Technology events are usually held in familiar conference spaces with perfect acoustics and high-end PAs. If you want people to think and act differently, you need to challenge them, and you can do that by thinking critically about the environment you put them in. You don’t have to find a remote Island to be effective. A simple way to challenge audience expectations is to hold your event in a space that is typically reserved for a different kind of gathering. Hold your pitch event at a jazz club. Run your next board meeting in a playground. Confuse and disorientate!
Ritual and Ceremony
You get the best out of people by creating rich and meaningful shared experiences. Think of the most critical moments in a person’s life — births, weddings, death. Every significant landmark in your life contains a set of rituals and ceremonies from the very overt (placing a ring on a finger) to the subtle (saying “hello” or “goodbye” to someone). Experiences that add to the meaning in a person life all contain important rituals and ceremonies. These are tools at your disposal when bringing people together.
At Sunrise Island we created many rituals and ceremonies to enhance the overall experience and to create meaning where there otherwise wouldn’t have been much. Truth be told I wanted to do way more but trying to do too many things can end up being confusing for your audience.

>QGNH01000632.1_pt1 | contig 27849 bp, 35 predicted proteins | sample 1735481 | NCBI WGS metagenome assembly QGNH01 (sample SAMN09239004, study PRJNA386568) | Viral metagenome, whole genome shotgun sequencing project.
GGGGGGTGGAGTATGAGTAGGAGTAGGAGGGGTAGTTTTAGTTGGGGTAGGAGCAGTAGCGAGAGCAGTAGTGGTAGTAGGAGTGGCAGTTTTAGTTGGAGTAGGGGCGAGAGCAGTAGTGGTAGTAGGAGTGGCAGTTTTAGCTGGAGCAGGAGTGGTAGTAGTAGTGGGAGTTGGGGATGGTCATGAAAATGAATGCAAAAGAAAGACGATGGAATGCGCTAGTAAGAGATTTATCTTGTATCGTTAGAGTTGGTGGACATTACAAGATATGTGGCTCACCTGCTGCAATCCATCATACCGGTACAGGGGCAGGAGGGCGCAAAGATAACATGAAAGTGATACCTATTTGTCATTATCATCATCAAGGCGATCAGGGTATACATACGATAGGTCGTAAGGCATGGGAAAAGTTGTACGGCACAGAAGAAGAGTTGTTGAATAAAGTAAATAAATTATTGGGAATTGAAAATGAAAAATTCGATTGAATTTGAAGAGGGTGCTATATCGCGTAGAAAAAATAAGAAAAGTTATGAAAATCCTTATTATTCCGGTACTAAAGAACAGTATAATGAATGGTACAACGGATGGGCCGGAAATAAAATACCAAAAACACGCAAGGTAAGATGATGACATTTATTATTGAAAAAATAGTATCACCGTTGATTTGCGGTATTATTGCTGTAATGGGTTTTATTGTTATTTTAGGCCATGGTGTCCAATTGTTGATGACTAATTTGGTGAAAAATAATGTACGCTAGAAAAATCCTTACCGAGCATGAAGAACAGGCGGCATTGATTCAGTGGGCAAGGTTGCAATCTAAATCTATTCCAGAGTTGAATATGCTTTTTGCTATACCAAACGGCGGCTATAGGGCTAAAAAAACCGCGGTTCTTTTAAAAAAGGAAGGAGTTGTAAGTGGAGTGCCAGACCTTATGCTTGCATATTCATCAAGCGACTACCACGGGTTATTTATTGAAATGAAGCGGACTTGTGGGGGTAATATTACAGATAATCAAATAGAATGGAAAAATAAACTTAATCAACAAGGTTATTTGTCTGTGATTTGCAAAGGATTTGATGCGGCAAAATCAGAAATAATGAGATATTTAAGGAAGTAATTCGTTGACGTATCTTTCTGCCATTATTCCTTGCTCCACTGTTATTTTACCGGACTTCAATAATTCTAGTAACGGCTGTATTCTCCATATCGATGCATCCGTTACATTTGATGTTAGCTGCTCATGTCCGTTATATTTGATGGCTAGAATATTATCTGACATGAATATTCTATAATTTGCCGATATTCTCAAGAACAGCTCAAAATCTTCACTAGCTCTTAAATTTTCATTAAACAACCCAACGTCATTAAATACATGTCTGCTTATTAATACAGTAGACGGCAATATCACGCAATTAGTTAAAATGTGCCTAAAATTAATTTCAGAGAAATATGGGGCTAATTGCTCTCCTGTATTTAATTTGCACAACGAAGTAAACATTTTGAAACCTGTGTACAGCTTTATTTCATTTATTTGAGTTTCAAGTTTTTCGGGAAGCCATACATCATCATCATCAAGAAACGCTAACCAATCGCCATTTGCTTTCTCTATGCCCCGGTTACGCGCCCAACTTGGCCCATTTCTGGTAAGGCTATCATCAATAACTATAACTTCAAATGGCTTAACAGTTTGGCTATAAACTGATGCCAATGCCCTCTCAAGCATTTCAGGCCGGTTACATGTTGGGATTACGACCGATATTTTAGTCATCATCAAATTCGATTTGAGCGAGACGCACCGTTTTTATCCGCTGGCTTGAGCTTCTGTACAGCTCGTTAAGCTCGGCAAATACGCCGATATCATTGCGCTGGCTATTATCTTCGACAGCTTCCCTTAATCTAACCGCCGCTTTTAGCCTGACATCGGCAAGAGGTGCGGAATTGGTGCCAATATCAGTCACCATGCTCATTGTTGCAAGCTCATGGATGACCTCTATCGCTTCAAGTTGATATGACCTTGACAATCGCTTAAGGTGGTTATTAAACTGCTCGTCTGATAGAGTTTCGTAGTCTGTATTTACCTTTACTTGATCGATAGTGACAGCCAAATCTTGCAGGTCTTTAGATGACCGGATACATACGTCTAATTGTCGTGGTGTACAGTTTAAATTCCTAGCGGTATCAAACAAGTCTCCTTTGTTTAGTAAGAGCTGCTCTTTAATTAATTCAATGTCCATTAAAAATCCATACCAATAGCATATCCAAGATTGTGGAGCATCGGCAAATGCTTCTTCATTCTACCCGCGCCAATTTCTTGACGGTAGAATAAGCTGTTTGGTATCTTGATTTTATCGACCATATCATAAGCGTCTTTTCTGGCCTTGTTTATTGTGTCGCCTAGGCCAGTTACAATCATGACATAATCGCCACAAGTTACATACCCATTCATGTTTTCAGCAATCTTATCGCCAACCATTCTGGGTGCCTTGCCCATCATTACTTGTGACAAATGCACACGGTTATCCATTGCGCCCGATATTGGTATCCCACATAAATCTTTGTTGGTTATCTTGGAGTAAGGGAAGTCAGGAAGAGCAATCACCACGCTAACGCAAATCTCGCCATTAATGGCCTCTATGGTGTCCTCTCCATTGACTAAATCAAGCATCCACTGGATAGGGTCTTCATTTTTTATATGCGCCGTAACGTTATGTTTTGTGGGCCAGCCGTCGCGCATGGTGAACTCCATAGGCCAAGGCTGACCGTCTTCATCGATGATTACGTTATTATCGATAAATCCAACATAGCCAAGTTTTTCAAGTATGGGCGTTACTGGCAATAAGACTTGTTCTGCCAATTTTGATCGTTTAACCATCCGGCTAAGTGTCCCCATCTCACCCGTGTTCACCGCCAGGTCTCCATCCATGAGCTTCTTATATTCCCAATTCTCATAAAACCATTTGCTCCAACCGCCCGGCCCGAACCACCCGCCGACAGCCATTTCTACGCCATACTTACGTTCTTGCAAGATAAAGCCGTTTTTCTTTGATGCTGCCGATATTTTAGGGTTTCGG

Arrival ceremony and welcoming
I tried to imagine what an island populated by founders might look like. How would the people, the flora and the fauna, evolve over time? What rituals might the people develop? What sort of clothes would they wear? Would they have religion or spirituality? What symbols and iconography would they have?
We imagined a High Priestess and a devout group of followers. These people would worship the Sun and create all their rituals and ceremonies around this. From the creative brief:
‘A priestess in bright yellow, with a golden resplendent sun headdress leads a following to towards the water. Her followers are all in electric blue robes with golden sunrises emblazoned on them. Their make up is sharp and wild in colours to match. The priestess trails brightly coloured yellow or blue smoke — it bellows out across the water. They dance is slow serine formation.’
Upon arrival, guests to Sunrise Island are converted to this new way of being.
They are escorted in a precession through a long tunnel that goes underneath the island. These tunnels were originally used to transport goods and machinery.
In the tunnels, we used lighting and sound to set the mood. A recorded voice states the year, pauses, and then says the following year — “The year is 2019… the year is 2020… The year is 2021…”. This voice repeats quietly and in unexpected places throughout the island. The intention is to remind guests of how fleeting their time on earth is and to inspire them towards action.
As the tunnel gets darker and darker, guests become more engaged and attuned to their environment. At the very end, they break through the dark, into the sunrise and are greeted by performers and event staff. They have arrived at Sunrise Island.